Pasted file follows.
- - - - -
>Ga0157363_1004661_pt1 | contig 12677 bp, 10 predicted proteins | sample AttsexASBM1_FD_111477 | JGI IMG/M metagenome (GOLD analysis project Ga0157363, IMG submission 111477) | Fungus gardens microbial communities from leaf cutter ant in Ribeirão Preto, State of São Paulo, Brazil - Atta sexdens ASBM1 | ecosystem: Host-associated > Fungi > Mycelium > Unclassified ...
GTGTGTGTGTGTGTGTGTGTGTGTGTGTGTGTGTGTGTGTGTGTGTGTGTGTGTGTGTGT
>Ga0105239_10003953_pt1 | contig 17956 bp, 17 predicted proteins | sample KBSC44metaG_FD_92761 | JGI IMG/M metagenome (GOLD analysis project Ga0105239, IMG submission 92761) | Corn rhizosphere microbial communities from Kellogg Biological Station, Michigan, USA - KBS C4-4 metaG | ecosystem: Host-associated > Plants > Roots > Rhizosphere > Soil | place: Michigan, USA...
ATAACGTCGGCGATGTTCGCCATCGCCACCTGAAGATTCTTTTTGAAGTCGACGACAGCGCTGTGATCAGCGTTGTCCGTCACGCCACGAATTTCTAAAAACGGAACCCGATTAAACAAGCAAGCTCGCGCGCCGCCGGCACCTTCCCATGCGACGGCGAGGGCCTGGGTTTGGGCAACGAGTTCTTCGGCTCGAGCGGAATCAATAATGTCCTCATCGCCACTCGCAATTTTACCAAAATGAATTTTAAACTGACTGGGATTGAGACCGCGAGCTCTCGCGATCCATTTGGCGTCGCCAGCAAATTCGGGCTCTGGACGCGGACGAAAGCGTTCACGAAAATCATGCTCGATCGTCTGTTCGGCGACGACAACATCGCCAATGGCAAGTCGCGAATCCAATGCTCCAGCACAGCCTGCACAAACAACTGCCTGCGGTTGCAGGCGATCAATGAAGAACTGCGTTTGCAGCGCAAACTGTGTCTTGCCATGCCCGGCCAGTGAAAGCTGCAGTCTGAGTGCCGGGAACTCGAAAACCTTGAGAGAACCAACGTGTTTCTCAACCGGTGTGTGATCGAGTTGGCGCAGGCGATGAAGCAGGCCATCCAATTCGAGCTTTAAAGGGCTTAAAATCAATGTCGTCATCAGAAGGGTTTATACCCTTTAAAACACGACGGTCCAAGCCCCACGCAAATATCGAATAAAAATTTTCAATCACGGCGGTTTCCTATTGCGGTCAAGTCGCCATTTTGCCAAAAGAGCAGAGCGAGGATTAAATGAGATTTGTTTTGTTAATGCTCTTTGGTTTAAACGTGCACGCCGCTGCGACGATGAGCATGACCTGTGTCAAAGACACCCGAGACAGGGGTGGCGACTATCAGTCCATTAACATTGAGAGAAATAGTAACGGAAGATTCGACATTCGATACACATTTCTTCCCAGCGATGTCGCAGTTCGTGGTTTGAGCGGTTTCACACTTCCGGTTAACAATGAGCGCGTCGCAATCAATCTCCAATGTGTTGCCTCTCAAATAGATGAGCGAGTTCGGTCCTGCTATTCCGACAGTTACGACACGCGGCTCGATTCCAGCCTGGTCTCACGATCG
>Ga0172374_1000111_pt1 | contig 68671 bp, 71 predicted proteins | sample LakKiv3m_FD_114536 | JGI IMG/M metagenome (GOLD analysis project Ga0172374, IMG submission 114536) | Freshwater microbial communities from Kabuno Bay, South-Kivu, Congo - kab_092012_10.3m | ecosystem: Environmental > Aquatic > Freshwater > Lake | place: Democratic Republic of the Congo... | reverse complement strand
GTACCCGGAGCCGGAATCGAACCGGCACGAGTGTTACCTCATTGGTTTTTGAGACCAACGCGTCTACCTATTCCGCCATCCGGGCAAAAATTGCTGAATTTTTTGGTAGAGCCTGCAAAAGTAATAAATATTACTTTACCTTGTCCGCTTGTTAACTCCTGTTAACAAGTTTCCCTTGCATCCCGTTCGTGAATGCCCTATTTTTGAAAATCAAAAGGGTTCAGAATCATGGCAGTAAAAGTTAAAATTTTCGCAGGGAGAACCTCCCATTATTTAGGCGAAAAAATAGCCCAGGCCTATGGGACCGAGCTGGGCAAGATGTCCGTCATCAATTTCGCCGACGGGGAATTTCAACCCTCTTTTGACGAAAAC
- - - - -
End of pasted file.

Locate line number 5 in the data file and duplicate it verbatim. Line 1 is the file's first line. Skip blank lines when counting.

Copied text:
>Ga0172374_1000111_pt1 | contig 68671 bp, 71 predicted proteins | sample LakKiv3m_FD_114536 | JGI IMG/M metagenome (GOLD analysis project Ga0172374, IMG submission 114536) | Freshwater microbial communities from Kabuno Bay, South-Kivu, Congo - kab_092012_10.3m | ecosystem: Environmental > Aquatic > Freshwater > Lake | place: Democratic Republic of the Congo... | reverse complement strand